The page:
User interfaces are often designed by people who do not understand that they are not the measure of all things. The design interfaces that are easy to use, easy to understand, and pretty... according to the designers. The designers do not remember the rest of the world does not share the assumptions the designer have. They do not share the designers taste. They do not share the designers culture, language, or even all of their physical characteristics and abilities.
We people out here do not know, or care about, the clever principles you based your design on. We do not know, or care about, the constraints you faced when designing the interface. We do not care about any of that. We only care if we can use the interface to get our job done with a minimal amount of effort and a minimal chance of nailing ourselves to the wall. People will only learn as much as they need to get their job done. The more they have to learn to use your interface the more likely that they will just walk away and bad mouth you. The more times they have to learn a new interface for do the same old task the more likely they are just skip the new version or switch to a different vendor. A vendor whose interface is easier to use.
People see a new or different interface as a barrier to getting their jobs done. They see having to relearn the interface over and over again as stealing their lives. They see the changes a disrespect. They see it as you wasting part of their all to short lives by making them learn one more way of doing the same damn thing.
Sometimes the designers make a clever interface with the expectation that the interface will be powerful. They do not realize that the result is actually confusing and error prone. A plethora of features and clever behaviors leads to people getting unexpected results as a result of unexpected interactions between features of the overall system.
The first time I ran into this problem was in the middle '70s. I was an experienced Fortran programmer. One night Dave, another experienced Fortran programmer (and the only person I have ever found sleeping face down on a keyboard), and I were sitting around talking when a contractor we both knew came in to ask us a question. Noel was a very experienced Fortran programmer. She was teaching a night class in Fortran and had given a test, graded it, and returned it to the class. Everyone had given the wrong answer to a question about the Fortran FORMAT statement.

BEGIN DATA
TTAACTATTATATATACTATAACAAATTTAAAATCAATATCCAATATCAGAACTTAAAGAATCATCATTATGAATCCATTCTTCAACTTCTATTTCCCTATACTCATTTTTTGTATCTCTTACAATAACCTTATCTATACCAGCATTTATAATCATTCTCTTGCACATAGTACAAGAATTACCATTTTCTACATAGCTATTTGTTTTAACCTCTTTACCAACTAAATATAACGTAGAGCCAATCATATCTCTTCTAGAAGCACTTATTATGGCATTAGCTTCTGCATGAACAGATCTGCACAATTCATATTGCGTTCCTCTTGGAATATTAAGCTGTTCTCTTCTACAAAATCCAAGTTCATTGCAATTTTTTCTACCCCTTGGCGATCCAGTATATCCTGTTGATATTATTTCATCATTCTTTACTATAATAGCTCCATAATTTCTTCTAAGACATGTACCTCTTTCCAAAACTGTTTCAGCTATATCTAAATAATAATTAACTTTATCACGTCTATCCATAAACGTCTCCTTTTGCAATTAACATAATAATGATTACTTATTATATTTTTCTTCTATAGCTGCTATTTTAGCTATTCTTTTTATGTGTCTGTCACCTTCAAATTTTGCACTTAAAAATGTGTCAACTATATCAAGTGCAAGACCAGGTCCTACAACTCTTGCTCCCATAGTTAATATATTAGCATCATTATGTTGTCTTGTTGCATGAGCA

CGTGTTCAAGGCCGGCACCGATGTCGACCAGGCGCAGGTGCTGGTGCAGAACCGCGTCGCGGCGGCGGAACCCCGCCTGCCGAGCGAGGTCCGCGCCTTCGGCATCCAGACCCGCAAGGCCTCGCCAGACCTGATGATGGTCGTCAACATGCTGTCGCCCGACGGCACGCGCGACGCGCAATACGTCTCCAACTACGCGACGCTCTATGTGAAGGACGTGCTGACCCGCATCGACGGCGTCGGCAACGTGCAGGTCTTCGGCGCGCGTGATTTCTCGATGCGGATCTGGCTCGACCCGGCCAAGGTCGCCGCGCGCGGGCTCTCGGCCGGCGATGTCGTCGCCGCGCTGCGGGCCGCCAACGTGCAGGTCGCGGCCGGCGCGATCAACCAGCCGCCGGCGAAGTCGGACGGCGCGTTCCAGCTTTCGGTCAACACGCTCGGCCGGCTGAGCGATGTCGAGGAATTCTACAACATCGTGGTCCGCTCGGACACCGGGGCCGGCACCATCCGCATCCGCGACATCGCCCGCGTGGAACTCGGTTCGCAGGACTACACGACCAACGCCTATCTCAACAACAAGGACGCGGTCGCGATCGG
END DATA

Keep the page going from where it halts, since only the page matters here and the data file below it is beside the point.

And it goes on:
When she was reviewing the test with the class several people challenged her answer to the formatting question. They had different answers and they were sure they were right. After a discussion with the class she realized that she was not 100% sure she was right. So, she promised to research the question and make sure she had the correct answer. This is a very reasonable thing for an instructor to do. Not half the instructors I have had would have done that. I have encountered one "school" where you are not allowed to do what she did. The official answer is correct even when it is wrong.
Her review of the question started with asking Dave and I what the correct answer was. Dave gave his answer and Noel and I showed him that he was wrong. I gave my answer and both Dave and Noel showed me that I was wrong. We had a friendly little argument, like programmer do, that lasted a few minutes. We dug out the textbook and the manuals and traced through the definitions and realized that we could be there all night. By that time we had all changed our answers but we still did not agree.